I love nature because it speaks to me of God. When the trees whisper to one another I hear His voice. The intricacy of a flower makes me wonder at His creative power. The detail He has invested in one little ladybug thrills me. I love nature. It draws me to Him.

And so I walk. I walk to find Him, to worship Him, to soak in as much of Him as possible. I take to the nearby nature trails and drink deeply of trees, wildflowers, wind, water, and Him.

But last week I was drawn deeper. Not far from our house is swampland, untraveled and untamed. About 50 yards from the road grow a few weeping willow trees, marking the border between manicured lawns and this marshy wilderness. And the secrecy and seclusion of those drooping branches beckoned me.

With a sense of adventure I left concrete sidewalk, struck across lawn, and then dove into the shadowy undergrowth. Almost immediately the ground grew soft and muddy. Ugh. Fortunately, numerous fallen branches and twigs lay about, so I began to teeter from one to another. But my movements disturbed a swarm of mosquitoes, who buzzed up around me. I swatted at them and lost my balance. Catching myself on a tree trunk I thought, “Good way to twist an ankle!” Then, to my distress, I realized the tree trunk was covered with some sort of climbing ivy. Oh dear. “Leaves of three, leave it be.” Let’s see… 1, 2, 3, 4… Five leaves. Whew. That’s OK then. Wait… how many leaves does poison oak have?!?

Things were not going as I had imagined. Resolutely I pressed on, and spotted a fallen log. Balancing from branch to branch, swatting mosquitoes, I made my way to the log and settled gingerly on its rotting bark. I noticed it was rather hollow, but refused to allow myself to imagine what kind of creepy crawlies could be hiding inside, as I determined to focus on the nature around me.

And slowly (buzz buzz, swat swat) I settled in and became aware of the glory of that wild place. Various birds swooped in and out; I started identifying the unique song of each. The grasses and trees swayed and softly sang backup to the bird melodies. I started to relax and take it all in.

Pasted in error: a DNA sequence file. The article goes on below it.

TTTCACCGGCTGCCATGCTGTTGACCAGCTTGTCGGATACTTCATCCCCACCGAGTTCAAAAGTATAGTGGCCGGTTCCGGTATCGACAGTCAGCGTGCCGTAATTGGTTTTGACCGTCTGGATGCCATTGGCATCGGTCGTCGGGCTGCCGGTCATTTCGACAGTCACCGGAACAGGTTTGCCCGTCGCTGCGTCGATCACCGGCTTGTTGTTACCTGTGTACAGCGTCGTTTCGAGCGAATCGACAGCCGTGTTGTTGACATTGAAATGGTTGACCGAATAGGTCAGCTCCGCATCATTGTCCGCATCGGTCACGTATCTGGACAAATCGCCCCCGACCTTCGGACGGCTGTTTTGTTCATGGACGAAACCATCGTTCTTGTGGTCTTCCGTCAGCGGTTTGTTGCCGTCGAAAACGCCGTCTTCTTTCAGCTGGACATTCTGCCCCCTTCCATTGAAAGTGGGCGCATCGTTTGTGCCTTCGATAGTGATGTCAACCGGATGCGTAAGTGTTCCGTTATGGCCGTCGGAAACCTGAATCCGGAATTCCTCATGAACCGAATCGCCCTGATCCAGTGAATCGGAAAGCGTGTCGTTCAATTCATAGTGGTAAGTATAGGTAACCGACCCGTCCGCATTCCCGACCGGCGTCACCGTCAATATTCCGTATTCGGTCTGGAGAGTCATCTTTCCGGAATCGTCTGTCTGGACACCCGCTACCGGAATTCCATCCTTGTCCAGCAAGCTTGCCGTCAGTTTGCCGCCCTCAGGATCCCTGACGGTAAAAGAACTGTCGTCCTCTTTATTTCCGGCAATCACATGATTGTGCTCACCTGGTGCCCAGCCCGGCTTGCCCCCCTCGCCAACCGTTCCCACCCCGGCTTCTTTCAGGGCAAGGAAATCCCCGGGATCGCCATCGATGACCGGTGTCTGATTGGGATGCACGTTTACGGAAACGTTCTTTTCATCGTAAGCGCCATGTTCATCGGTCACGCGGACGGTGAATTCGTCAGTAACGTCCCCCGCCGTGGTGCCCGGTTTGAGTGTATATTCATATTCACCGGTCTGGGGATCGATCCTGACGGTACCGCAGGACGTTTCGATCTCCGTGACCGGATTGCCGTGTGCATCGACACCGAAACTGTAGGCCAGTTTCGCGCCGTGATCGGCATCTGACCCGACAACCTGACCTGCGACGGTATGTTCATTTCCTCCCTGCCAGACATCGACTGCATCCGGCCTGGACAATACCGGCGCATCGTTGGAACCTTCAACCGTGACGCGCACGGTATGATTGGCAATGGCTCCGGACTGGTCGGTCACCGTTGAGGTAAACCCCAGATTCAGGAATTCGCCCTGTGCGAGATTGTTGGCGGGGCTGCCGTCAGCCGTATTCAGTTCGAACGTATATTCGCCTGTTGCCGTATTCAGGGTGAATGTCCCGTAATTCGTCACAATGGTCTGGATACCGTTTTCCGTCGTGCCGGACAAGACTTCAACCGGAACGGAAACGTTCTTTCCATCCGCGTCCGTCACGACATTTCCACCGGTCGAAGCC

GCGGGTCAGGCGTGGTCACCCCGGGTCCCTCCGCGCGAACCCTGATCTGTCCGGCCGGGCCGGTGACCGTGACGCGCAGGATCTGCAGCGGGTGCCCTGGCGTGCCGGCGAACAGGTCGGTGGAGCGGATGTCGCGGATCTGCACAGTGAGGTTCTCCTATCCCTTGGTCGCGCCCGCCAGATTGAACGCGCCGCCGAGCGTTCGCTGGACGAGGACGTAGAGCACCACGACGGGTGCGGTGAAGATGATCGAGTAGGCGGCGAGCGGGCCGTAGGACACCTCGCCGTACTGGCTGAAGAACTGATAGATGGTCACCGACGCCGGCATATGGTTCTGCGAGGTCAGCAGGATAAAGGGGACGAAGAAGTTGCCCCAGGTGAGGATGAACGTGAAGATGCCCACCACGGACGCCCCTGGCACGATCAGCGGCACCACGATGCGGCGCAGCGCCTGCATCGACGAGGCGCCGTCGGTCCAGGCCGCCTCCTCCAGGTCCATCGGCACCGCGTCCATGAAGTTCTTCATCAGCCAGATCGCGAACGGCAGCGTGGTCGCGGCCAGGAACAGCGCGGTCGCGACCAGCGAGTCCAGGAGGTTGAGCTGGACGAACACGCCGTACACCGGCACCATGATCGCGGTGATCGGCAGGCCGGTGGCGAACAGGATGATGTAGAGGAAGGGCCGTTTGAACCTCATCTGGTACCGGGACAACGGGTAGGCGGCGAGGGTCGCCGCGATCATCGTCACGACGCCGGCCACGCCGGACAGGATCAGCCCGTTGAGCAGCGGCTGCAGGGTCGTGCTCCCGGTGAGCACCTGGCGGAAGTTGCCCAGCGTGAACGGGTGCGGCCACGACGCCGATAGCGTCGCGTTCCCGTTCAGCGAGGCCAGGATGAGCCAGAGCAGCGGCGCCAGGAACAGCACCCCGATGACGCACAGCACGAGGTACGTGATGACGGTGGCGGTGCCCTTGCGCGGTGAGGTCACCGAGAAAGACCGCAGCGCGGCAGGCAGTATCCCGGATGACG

Suddenly a movement caught the corner of my eye. Holy Crap! Less than two feet away an honest-to-goodness snake calmly slithered its way into the very log on which I sat. Mud and poisonous plants forgotten, I sprinted out of there in five seconds flat!

Shaken and upset, I headed home. What had gone wrong? I am a nature lover, am I not? But that had been a little too much nature for my liking! It was so unpredictable, wild, and frankly, uncomfortable.

Then I wondered. Do I love God the way I love nature? The thought disturbed me. As long as He is kept tidy and manicured and tame, I find Him quite enjoyable. But what happens when God spills over the boundaries that we set for Him?

God cannot be contained in a creed, a chorus, or a flannel graph story. As much as I try to know and understand Him, there will always be parts of Him that are shadowed in mystery. Do I dare strike off the beaten path and risk being uncomfortable to know Him in a deeper way?

I can learn more about nature—plants and bird calls and even snakes—so that I can move more and more confidently into the untamed places. But no matter how much I know, there will always be a certain wildness, unpredictability, and—yes—even danger about nature. Because I cannot control it.

The same can be said for God. Both He and His creation are bigger than I am. And that’s just the way it should be.